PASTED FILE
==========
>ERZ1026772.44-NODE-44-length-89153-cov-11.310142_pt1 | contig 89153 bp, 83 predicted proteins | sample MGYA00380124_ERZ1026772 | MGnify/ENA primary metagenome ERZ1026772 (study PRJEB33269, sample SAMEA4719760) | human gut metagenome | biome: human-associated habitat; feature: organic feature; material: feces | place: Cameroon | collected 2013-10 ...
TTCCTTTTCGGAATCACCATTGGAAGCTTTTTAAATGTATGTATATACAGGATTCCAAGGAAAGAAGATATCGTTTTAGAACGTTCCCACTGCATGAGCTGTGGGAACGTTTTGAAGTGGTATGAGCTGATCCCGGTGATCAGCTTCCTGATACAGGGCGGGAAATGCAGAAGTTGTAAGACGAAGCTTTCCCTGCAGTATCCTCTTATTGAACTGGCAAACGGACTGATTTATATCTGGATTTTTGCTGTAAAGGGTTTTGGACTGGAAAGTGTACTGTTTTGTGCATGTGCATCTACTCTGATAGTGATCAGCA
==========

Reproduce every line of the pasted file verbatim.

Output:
>ERZ1026772.44-NODE-44-length-89153-cov-11.310142_pt1 | contig 89153 bp, 83 predicted proteins | sample MGYA00380124_ERZ1026772 | MGnify/ENA primary metagenome ERZ1026772 (study PRJEB33269, sample SAMEA4719760) | human gut metagenome | biome: human-associated habitat; feature: organic feature; material: feces | place: Cameroon | collected 2013-10 ...
TTCCTTTTCGGAATCACCATTGGAAGCTTTTTAAATGTATGTATATACAGGATTCCAAGGAAAGAAGATATCGTTTTAGAACGTTCCCACTGCATGAGCTGTGGGAACGTTTTGAAGTGGTATGAGCTGATCCCGGTGATCAGCTTCCTGATACAGGGCGGGAAATGCAGAAGTTGTAAGACGAAGCTTTCCCTGCAGTATCCTCTTATTGAACTGGCAAACGGACTGATTTATATCTGGATTTTTGCTGTAAAGGGTTTTGGACTGGAAAGTGTACTGTTTTGTGCATGTGCATCTACTCTGATAGTGATCAGCA